It also indicates that we have to run a very focussed, disciplined campaign and not take anything, or any voter, for granted.

As Michael Ashcroft concluded his report,

"Labour struggled to establish their economic credentials, and now there is mounting evidence that things are looking up.

Miliband shows no sign of closing the leadership ratings gap with the incumbent, a factor that will come to matter more in the months before polling day.

For the Conservatives, the challenge of remaining in government, let alone winning an overall majority, is formidable. But I think the contest will be close and enthralling."

I agree entirely. The next election could be very close indeed and there is everything to play for.

British Journalism (2)

Lord Ashcroft's tweet about the Mirror missing out the word "no" was actually the second piece of shoddy journalism this weekend which made me think of the Humbert Wolfe quote about the British Journalist.

The first was an express headline claiming that the Prime Minister knew about allegations that the SAS had killed Princess Diana and failed to act on them.

Except that when you read beyond the first two lines of the article it doesn't prove anything of the sort.

Anyone with an interest in paranoid fantasies and mischief making can read the Daily Express article in full here but a little light fisking of some of the claims in the article follows.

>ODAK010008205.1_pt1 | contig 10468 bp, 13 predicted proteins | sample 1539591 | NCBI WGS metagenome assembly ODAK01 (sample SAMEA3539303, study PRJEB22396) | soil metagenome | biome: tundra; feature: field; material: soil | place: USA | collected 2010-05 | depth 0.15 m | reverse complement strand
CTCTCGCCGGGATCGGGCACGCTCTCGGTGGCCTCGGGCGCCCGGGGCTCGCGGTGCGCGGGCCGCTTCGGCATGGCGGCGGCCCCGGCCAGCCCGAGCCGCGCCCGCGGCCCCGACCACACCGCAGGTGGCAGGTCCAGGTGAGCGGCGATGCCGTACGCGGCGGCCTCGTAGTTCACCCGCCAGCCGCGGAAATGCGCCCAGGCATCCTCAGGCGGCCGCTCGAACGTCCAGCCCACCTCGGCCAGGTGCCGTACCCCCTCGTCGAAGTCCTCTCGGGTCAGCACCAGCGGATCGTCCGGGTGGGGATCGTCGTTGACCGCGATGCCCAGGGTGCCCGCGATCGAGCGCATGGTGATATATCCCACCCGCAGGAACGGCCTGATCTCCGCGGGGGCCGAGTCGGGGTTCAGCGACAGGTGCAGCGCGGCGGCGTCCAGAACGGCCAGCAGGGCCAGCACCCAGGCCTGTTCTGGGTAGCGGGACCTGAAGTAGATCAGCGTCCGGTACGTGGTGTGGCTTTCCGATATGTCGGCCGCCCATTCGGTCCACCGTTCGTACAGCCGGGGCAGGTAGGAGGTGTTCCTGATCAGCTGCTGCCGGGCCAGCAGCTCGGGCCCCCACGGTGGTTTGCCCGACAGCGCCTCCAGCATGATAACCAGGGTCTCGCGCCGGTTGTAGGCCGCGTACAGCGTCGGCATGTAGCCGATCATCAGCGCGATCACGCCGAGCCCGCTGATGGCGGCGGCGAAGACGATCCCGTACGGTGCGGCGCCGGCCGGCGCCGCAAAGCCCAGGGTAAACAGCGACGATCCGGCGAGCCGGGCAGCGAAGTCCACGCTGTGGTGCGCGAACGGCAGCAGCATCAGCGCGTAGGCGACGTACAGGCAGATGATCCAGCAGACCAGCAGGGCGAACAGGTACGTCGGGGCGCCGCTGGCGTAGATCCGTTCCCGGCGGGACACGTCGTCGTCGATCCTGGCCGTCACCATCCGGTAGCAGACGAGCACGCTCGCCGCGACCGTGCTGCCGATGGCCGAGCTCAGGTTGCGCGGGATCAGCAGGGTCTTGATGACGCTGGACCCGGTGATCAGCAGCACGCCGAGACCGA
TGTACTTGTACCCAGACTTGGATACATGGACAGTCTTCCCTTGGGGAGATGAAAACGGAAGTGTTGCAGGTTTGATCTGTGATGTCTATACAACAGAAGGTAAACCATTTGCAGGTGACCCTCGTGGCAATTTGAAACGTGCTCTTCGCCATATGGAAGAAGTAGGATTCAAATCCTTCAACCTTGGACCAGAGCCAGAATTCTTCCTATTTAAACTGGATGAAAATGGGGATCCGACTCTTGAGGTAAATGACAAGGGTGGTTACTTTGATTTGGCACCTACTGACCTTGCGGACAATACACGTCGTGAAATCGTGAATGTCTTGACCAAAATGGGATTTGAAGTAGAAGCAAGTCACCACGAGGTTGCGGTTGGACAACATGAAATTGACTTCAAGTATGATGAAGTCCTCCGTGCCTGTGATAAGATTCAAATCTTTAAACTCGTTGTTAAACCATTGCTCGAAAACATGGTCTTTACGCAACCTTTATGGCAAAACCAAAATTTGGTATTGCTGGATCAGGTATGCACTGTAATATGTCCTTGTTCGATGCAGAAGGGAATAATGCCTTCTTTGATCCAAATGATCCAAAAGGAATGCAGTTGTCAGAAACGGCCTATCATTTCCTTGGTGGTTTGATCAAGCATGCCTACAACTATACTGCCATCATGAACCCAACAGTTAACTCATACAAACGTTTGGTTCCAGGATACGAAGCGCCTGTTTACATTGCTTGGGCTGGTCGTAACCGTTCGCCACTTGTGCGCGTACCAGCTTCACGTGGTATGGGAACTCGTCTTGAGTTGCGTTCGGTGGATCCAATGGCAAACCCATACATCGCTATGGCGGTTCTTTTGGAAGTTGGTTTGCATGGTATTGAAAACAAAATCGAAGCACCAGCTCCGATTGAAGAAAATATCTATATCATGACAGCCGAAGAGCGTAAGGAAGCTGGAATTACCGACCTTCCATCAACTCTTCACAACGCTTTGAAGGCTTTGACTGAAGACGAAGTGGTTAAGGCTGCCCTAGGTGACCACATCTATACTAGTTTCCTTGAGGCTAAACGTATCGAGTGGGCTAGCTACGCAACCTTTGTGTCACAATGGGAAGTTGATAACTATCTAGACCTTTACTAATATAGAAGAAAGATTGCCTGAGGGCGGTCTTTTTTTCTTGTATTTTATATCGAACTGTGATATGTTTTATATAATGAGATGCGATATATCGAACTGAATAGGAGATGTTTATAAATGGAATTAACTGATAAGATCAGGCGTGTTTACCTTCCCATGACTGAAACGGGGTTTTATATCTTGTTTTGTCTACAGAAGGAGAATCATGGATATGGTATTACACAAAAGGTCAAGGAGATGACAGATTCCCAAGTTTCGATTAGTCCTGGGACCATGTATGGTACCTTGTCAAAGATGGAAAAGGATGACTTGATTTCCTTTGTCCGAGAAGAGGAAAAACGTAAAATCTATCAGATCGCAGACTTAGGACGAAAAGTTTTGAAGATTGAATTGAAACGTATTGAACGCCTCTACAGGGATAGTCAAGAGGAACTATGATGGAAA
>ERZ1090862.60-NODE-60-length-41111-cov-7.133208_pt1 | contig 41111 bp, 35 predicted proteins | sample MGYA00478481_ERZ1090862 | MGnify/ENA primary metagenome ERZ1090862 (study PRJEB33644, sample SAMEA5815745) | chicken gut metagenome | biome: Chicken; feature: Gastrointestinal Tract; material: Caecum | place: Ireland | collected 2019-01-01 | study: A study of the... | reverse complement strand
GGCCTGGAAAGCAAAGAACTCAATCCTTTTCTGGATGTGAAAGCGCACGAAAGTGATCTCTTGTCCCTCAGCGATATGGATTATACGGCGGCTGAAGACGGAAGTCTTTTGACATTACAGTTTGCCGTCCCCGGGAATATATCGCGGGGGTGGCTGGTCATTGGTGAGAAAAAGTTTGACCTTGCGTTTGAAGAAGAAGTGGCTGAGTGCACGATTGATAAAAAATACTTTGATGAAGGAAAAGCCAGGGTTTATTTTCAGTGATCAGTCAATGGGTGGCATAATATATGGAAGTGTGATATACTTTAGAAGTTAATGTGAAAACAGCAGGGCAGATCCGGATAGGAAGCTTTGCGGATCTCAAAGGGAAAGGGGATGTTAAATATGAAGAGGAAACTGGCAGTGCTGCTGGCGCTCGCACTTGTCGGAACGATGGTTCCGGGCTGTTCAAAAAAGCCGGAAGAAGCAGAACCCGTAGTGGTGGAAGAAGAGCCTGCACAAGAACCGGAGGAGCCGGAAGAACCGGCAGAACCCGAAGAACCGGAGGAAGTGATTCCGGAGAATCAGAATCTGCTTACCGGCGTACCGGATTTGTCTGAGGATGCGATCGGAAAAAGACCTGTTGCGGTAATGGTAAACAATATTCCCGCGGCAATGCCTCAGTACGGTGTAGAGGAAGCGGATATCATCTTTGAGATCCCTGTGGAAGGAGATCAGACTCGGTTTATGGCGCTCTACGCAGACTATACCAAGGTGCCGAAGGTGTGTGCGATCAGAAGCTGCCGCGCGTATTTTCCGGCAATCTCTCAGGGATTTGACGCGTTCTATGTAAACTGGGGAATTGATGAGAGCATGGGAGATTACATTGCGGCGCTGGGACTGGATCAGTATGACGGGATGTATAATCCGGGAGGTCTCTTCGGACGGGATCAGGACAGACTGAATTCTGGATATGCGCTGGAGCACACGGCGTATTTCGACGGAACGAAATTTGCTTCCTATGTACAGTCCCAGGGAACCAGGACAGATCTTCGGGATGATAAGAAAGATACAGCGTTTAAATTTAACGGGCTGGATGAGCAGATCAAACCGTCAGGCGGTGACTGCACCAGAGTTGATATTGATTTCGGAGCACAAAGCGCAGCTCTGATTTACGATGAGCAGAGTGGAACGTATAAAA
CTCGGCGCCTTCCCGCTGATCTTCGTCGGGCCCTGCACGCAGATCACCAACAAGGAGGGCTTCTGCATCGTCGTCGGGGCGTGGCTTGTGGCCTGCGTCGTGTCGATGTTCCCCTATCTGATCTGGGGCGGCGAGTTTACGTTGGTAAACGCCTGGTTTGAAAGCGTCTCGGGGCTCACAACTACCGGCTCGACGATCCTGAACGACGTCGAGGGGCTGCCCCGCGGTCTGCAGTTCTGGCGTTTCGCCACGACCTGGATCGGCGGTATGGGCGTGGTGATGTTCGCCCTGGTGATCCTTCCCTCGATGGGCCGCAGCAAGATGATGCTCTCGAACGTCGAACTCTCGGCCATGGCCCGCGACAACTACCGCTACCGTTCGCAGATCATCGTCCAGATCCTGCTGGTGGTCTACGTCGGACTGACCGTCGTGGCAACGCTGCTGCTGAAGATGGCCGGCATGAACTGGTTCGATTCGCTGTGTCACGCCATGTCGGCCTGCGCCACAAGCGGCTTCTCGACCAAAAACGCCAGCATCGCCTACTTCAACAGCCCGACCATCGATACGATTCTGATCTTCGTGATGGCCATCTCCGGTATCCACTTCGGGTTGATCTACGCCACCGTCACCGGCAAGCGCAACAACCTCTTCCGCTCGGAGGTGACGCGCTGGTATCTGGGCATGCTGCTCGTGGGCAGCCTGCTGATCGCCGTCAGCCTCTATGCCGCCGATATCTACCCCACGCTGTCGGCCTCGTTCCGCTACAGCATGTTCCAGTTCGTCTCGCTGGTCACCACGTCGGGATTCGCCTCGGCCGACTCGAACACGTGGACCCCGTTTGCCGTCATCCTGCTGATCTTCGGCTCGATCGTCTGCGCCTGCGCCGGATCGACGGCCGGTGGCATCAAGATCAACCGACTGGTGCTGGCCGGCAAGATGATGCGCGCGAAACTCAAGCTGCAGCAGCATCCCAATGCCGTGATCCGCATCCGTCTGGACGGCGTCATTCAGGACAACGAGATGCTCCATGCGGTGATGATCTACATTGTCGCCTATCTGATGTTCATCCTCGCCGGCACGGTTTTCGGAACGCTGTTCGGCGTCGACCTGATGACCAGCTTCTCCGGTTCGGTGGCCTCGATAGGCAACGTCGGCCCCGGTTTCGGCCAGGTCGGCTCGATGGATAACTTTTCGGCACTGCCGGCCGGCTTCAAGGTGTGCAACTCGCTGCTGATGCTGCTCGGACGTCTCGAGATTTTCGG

Express: "DAVID CAMERON and the head of the Army knew the SAS were allegedly responsible for the murder of Princess Diana – but failed to tell police."

The article which follows provides no substantive evidence for either of those things.

Express:  "The Prime Minister and General Sir Peter Wall were sent copies of a letter claiming members of the elite regiment killed the princess."

The main purpose of the communication described in the article was a request for protection from the writer's husband, an SAS soldier, who she accused of mental and physical abuse and of threatening her life. The writer did mention her husband's allegations that the SAS was involved in the death of the Princess, but the context suggests that she was mainly concerned with what those comments imply about him being a current danger to herself. And if she is reporting him correctly, is such a loose cannon likely to be a reliable or well-informed witness about what happened sixteen years ago?